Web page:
off you. [laughter] >> franklin roosevelt nominated al smith for president in 1924 when tammany hall took on the ku klux klan at the democratic national convention in madison square garden. the can klan was one of the largest caucuses at that convention. smith didn't win the nomination that year, but franklin roosevelt had big plans for tammany ooh,'s favorite son. not long afterwards, roosevelt wrote this letter to smith who was telling people that he would not run for president in 1928. >> i know perfectly well that you, as you read the this letter, say to yourself quite honestly that you are not a candidate for 1928. nevertheless, you will be a candidate in 1928 whether you like it or not. and i want to see you as strong a candidate as it is honestly possible to make you when the
convention meets. >> tammany's al smith was a candidate in 1928. this son of the lower east side and proud member of tammany hall became the first catholic, the first nonprotestant to win a major party presidential nomination only to lose, of course, in a landslide to herbert hoover. but in that year's election cities that often voted republican flipped and voted democratic, often for the first time in years be not decades. in 1932 when franklin roosevelt won the white house, he built on the support that al smith inspired from urban areas in the north and the midwest. one political scientist noted before there was a roosevelt revolution, there was an al smith revolution. and the man who turned the roosevelt revolution into landmark legislation was another ta measuring many man, senator robert wagner. wagner was among the chief sponsors of the social security act and single-handedly won
passage of the# national labor relations act which roosevelt was not so keen on. and that, of course, made it easier for unions to organize. he also authored legislation creating the first federal housing program. and even as he gained fame as one of the nation's greatest legislators, robert wagner remained true to his tammany roots. he once explained his political philosophy this way: >> my boyhood was a pretty rough passage. some people believe that no matter how many handicaps you have if you just have it within you, you can just rise to the top. that's bunk. for everyone that rises to the top, a thousand are destroyed. >> for all its many flaws tammany hall figures like al smith, jeremiah mahoney, robert wagner and others never lost sight of those who through no fault of their own did not ask could not rise to the top. tammany boss richard croaker noted that critics complained that tammany used gutter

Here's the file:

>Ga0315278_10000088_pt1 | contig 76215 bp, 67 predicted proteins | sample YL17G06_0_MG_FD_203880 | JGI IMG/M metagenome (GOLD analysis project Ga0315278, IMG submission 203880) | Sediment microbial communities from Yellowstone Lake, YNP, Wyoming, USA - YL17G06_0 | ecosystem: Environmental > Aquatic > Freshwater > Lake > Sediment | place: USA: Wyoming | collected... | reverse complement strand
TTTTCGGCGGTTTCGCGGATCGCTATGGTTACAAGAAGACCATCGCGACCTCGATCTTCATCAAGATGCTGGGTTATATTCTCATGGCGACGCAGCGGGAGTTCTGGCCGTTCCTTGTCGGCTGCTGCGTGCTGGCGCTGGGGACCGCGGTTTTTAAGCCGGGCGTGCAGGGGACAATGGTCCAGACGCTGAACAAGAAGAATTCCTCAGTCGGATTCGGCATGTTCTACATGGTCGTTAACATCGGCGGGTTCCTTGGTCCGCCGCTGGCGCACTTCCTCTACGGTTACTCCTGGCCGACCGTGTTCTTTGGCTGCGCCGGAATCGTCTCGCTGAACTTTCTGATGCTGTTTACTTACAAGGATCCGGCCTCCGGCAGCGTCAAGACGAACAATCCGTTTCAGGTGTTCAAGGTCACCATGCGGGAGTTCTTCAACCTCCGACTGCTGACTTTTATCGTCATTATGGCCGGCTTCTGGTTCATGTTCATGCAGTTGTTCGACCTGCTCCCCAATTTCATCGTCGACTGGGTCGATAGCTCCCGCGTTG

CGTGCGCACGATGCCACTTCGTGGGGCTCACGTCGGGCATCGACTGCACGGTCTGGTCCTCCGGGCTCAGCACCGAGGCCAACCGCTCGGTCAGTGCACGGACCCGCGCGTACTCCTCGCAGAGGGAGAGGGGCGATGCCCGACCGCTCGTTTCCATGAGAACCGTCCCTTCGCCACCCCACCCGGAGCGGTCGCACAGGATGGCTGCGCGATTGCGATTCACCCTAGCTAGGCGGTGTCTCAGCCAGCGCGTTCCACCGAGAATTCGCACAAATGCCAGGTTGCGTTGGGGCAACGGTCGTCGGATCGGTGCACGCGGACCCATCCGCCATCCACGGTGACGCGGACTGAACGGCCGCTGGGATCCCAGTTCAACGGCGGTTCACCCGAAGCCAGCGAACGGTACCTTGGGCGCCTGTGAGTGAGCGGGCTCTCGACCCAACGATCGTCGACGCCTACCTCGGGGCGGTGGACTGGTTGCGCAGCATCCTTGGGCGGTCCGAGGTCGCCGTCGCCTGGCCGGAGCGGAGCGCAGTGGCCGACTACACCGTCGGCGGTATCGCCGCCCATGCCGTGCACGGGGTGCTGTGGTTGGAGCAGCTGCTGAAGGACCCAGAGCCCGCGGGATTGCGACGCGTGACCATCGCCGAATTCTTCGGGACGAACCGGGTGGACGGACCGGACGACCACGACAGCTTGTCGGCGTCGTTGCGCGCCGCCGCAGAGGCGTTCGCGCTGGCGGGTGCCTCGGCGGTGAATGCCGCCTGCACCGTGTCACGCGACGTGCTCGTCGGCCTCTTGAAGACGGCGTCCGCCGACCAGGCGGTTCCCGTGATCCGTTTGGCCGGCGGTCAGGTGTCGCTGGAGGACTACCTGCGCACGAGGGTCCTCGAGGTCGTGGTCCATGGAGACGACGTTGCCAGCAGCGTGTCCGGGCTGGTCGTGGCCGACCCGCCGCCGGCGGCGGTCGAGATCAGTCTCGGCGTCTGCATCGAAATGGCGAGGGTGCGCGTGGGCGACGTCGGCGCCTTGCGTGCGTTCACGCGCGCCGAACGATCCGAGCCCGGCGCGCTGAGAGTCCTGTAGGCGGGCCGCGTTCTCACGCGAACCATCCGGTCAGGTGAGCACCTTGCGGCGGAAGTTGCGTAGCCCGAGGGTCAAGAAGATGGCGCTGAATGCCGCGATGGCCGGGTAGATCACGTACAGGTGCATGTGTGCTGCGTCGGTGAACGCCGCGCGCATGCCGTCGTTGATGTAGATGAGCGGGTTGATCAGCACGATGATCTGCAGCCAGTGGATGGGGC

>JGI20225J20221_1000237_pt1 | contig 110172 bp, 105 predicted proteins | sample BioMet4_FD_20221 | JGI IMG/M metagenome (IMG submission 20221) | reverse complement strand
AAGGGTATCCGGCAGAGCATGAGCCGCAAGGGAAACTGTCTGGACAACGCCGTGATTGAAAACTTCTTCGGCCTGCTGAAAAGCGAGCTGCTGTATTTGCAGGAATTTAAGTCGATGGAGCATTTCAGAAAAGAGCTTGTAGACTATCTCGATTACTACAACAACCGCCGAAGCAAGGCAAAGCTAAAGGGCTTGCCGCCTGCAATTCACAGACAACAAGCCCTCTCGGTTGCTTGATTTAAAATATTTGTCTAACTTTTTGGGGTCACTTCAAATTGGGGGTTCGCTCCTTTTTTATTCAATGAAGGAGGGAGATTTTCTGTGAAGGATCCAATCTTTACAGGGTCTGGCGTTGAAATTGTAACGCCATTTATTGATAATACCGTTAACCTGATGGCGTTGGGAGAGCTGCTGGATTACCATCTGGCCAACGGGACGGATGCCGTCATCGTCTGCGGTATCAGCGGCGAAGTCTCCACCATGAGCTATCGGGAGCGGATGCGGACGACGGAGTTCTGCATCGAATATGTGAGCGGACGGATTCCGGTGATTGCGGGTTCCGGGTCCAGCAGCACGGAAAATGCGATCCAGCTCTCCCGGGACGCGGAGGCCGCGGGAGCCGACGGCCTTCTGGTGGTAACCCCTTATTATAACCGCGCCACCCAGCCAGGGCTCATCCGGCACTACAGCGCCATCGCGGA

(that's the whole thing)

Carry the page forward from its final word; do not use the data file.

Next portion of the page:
tactics. croaker did not disagree. >> it is because there are men in the gutter, and you have to go down where they are if you're going to do anything with them. >> by the late 1930s, it was becoming clear that tammany's mission had succeeded. the social welfare system it implemented in new york was now incorporated in the new deal. the children and the grandchildren of the lower east side were winning that battle for inclusion and cultural respect. through the efforts of people like smith and wagner and with the assistance of courageous allies like frances perkins, the nation put aside the economic dogma of the victorian era. government could and would intercede to soften the blows of a callous marketplace. that was and remains one of tammany's greatest legacies. tammany's receded from power as the city changed after world war ii, it's commonly known. finally in the early 1960s it died a painful death at the hands of some brilliant young
reformers including ed koch, william fits ryan andman fred ornstein. but there were still some who remembered the glory days. on a mid winter evening in early 1973. 20 members of the an wan da club drumminged up two flights -- trudged up two flights of stairs to spend one last night in the political clubhouse. some came with extra cash because the club was auctioning off its last few possessions with the proceeds to be split up among the remaining members. the old men in the crowd spoke of other days when the club sponsored an annual beefsteak dinner and local politicians stopped by to shake hands and chew the political fat. it was a different neighborhood now -- better in many ways. the old gashouse district had given ways to dozens of low-rise brick apartment buildings put up in the 1940s to house world war ii veterans and their